In such a jittery environment, any miscalculation by either side, experts say, could set off all-out war even if that was not the intention. In the meantime, Hezbollah’s steady drumbeat of provocations both signals solidarity with Hamas, and forces Israel to concentrate significant military resources in the north.
In Adamit, a small kibbutz, or collective village, up a winding road with corkscrew turns a few minutes’ drive from Arab Al Aramshe, there wasn’t a living soul in sight on Wednesday other than a force of reserve troops and a cat lazing under a car.
From the top of this wooded mountain, with spectacular panoramic views, a border wall can be seen looping in S-shapes along the hills, making it difficult to tell at times which side is Israel and which Lebanon.
In 2018, Israeli forces found a tunnel here, one of six that Hezbollah had built under the border and that Israel exposed. The area has historically been prone to terrorist infiltrations. In the 1970s and 1980s armed Palestinian groups took hostages, and killed adults and children in several shocking assaults on towns here.
Mr. Davidovich, the local council head, said on Wednesday that 80 percent of the residents living within four kilometers of the border had already evacuated voluntarily. Many have gone to the houses of relatives or friends, or to hotels in safer parts of the country.
“They went wherever they possibly could to get as far away from the border,” said David Vaknin, 70, from Shomera, another small border village, who had come to Shlomi to stock up on medications from the only pharmacy still open in the area.
He and his wife had not evacuated, he said, because they have a farm and animals to care for.
Most of the residents of Arab Al Aramshe have also gone. “I’m afraid for my children,” said Awni Ali, 29, speaking by telephone from his wife’s family’s village, Sheikh Danun, a bit further south, where they were sheltering.
But some young men have remained in Arab Al Aramshe, where an Israeli flag flies on a pole at the entrance of the village. They called for the state to arm them, or at least those who have performed military service, saying they wanted to defend their homes, or alternatively, for the authorities to send buses to take them to a hotel.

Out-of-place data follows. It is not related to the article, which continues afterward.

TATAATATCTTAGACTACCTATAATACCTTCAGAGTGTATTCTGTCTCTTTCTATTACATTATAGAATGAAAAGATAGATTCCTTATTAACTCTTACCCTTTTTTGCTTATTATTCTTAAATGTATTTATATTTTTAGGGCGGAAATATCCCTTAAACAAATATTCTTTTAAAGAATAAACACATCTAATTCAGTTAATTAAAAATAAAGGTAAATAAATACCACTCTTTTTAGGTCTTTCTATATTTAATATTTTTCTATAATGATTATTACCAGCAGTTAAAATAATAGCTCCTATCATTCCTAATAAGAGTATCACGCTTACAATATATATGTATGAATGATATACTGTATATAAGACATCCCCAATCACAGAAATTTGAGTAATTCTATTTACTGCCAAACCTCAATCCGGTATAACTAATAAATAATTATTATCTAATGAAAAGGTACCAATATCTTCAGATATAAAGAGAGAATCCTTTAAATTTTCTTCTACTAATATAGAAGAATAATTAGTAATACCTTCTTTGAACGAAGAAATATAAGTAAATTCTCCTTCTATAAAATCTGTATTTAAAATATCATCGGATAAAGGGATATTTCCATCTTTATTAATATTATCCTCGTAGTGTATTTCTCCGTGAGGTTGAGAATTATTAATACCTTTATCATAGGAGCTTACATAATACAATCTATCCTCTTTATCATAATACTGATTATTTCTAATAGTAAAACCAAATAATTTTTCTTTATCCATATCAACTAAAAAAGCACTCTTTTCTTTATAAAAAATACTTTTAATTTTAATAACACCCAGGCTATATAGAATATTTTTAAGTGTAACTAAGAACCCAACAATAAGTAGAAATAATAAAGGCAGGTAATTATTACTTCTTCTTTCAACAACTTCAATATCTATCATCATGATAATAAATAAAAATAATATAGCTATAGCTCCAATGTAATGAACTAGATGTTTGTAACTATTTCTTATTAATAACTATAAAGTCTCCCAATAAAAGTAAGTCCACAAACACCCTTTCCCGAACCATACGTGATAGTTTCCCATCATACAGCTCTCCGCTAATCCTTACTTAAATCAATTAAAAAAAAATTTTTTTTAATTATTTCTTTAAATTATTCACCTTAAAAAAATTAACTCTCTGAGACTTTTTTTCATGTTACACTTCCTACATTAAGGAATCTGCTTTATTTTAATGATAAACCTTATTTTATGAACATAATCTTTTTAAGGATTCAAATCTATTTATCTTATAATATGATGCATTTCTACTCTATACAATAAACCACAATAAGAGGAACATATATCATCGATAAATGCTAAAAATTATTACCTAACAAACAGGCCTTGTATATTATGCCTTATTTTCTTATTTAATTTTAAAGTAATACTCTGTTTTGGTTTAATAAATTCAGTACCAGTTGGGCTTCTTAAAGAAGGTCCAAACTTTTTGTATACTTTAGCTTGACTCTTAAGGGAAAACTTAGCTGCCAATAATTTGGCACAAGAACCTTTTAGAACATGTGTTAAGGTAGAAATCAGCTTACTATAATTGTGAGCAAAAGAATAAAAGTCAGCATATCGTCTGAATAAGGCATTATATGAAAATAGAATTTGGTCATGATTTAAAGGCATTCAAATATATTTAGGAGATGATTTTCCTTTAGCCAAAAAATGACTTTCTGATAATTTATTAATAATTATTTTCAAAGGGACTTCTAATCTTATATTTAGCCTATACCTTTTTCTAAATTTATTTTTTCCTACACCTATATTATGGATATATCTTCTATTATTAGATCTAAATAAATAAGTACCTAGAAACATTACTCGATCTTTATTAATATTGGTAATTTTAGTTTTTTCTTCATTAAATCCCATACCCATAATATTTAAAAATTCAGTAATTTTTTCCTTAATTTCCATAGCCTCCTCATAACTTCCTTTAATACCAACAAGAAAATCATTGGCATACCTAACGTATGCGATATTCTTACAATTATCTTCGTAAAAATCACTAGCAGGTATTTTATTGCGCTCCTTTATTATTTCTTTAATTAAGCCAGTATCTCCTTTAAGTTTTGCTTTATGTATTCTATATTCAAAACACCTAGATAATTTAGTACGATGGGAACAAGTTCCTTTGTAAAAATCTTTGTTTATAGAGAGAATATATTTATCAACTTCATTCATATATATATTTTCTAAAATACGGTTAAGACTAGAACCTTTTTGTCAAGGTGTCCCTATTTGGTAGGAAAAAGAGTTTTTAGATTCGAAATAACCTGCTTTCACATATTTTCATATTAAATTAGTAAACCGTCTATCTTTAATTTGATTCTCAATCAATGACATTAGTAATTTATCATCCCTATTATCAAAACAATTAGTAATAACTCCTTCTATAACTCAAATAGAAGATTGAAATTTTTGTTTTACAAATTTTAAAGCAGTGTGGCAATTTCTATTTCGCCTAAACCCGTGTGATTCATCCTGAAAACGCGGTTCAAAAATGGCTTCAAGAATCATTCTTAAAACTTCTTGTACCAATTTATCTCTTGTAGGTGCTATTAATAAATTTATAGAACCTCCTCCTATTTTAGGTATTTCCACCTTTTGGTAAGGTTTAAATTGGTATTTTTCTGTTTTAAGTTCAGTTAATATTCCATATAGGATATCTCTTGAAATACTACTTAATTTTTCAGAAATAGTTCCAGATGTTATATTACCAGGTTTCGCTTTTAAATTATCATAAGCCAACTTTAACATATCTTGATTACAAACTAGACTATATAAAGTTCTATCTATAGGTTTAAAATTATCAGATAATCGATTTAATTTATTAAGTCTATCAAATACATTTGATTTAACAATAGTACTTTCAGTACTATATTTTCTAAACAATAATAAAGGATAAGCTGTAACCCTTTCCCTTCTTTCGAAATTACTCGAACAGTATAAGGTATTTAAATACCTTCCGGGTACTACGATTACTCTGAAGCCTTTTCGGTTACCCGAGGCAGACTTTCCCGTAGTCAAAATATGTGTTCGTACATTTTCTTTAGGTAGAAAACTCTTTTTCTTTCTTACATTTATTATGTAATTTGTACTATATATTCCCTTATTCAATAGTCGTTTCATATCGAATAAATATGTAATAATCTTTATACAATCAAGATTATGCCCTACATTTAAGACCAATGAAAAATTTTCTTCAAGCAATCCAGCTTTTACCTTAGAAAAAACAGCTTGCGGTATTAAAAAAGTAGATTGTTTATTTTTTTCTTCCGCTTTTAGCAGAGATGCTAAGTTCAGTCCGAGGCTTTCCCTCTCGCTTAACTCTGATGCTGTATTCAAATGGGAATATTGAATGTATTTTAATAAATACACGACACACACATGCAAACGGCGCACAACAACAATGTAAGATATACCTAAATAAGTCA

“He hates us, and we hate him,” Ahmad Mahamid, 20, a student who stayed behind, said of Mr. Nasrallah, explaining why the village would be a target.
“It’s frightening but we have nowhere to go,” Yazid Ali, 21, a cousin, added.
Mr. Davidovich, the council head, said thousands of older homes in the area lacked their own fortified safe rooms to protect people from incoming rocket fire when sirens go off — a situation he has been sounding the alarm about for years, he said. The council has organized the evacuation of Shlomi’s older residents, who find it difficult to run to public shelters.
Some residents said they were hoping that Hezbollah would stay out of the fray and that quiet would soon be restored.
But others saw the recent provocations and the Hamas assault as an opportunity for Israel to deal a blow to the menacing enemy to the north, whose positions are clearly visible from their bedroom windows.
“My dream is that there won’t be any more Hezbollah or Hamas, and that we will be able to walk across the border and have coffee with our neighbors,” said Juliette Levy, 48. “The quiet,” she said, “will come after the blow.”